Aquatic rescuers putting themselves at risk

11 June 2019
Some alarming research has come to light in relation to unintentional fatal drowning as a result of performing an aquatic rescue. The research by James Cook University and Royal Life Saving Australia, published in the Australian and New Zealand Journal of Public Health, compared the previous aquatic rescue experience of people who undertook rescues with data on rescue-related drownings in the 10-year period to December 2015.

Rescues are generally regarded as something undertaken by trained lifesavers or lifeguards; however, many rescues are performed by bystanders. Unfortunately, general members of the public may not have the necessary skills or experience involved in undertaking a rescue and can end up drowning themselves. This is known as aquatic victim instead of rescuer (AVIR) syndrome. 

Between 1 January 2006 and 31 December 2015, a total of 51 people fatally drowned while performing an aquatic rescue in Australia – an average of five people each year. Over half of those who drowned were trying to rescue a family member. The majority (82%) were males, and the most common location for the attempted rescue was at the beach.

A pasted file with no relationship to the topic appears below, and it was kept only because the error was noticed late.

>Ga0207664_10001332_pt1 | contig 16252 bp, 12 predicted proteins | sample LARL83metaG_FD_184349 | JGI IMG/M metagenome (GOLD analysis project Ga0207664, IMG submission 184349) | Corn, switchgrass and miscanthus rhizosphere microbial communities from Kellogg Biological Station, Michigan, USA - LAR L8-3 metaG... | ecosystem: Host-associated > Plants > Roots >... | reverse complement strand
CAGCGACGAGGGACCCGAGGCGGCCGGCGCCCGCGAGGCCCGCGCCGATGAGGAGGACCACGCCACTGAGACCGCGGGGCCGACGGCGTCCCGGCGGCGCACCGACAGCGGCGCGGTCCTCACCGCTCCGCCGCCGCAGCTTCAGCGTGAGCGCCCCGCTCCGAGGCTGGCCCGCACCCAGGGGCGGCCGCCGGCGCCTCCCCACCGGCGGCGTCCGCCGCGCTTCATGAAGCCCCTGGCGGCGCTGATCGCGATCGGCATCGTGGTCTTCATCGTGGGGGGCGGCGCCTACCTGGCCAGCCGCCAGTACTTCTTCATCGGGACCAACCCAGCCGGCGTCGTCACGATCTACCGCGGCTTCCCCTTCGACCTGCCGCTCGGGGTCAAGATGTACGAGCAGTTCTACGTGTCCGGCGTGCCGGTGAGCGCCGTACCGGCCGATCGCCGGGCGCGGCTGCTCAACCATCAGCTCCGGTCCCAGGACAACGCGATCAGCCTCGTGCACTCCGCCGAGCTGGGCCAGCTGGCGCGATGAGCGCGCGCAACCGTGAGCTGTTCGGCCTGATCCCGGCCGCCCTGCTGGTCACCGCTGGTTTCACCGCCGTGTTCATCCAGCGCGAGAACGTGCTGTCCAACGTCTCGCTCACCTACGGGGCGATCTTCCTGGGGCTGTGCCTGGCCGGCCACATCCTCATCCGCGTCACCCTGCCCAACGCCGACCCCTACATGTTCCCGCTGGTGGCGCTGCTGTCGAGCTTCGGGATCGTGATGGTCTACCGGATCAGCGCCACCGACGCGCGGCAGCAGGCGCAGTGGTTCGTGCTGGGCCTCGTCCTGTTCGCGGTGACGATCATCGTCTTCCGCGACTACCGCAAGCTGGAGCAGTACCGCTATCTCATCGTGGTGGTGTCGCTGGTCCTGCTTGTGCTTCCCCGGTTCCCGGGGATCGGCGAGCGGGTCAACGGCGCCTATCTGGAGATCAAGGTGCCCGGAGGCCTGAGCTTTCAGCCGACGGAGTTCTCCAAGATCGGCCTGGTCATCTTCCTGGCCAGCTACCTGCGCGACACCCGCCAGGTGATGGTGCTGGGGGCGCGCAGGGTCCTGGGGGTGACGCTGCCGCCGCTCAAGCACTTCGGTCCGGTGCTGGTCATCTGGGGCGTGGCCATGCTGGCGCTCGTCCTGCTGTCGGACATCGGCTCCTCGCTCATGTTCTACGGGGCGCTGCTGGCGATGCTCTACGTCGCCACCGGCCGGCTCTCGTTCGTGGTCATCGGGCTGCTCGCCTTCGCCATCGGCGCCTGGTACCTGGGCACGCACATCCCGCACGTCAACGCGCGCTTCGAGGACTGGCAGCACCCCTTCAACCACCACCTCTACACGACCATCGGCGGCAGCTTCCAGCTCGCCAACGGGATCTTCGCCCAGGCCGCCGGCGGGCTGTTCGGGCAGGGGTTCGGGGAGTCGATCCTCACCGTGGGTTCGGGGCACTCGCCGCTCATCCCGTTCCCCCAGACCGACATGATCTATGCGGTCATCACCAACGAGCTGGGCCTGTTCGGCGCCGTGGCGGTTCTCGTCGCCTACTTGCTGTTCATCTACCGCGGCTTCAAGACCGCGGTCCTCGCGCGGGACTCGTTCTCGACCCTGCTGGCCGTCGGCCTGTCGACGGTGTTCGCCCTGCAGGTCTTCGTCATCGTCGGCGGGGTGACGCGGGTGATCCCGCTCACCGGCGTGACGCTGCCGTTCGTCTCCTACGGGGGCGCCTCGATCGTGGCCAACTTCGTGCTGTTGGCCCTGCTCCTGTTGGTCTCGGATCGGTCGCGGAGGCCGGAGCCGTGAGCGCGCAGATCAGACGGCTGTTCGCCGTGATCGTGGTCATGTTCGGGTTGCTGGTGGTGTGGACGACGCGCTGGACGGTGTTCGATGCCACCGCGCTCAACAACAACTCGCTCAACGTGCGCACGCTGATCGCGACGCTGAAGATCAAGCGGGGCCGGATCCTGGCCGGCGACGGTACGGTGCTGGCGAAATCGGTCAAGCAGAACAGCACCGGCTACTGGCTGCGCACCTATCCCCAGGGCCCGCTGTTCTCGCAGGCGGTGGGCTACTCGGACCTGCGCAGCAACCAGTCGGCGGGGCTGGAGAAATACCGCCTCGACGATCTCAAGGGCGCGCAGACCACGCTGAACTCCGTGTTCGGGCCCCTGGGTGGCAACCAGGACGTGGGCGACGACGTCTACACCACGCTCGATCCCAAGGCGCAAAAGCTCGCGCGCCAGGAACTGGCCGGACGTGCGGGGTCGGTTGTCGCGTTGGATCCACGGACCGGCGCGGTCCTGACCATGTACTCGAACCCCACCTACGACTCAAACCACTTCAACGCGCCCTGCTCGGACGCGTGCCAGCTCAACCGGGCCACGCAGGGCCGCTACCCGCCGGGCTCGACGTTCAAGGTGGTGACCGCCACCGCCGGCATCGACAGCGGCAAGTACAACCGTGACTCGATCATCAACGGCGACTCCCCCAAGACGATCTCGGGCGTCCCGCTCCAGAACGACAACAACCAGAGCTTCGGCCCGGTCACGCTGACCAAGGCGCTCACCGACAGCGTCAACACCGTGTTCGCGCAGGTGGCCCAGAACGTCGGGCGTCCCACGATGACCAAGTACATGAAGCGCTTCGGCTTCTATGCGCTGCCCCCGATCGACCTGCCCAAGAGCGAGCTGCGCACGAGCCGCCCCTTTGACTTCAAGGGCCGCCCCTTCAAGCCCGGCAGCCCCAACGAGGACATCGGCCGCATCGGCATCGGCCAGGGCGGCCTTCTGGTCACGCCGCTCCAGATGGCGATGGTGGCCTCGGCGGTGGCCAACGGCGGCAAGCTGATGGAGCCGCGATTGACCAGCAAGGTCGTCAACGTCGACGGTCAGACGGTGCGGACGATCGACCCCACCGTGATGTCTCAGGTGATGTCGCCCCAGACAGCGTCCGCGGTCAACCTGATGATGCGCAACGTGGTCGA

While the research demonstrated that many fatal drownings are prevented by aquatic rescues and that bystanders – alongside lifeguards and lifesavers – play an important role in drowning prevention, it’s not without risk to the rescuer. This is particularly true for those without training, who may act on impulse to save someone they love without regard for their own safety.

young man performing aquatic rescue of female swimmerAlthough it’s always important to consider your own safety first, this can easily be forgotten in the moment when a family member is in trouble. This highlights the need for more people to be trained in how to undertake safe rescues and provide resuscitation. 

Royal Life Saving WA offers several lifesaving programs, central to which is the Bronze Medallion award. This award has been operating for over 100 years and holders of the Bronze Medallion are recognised as having gained the minimum standard as a qualified lifesaver. Learn more about how to enrol in the Bronze Medallion course below, and be ready to help save a life while preserving your own!
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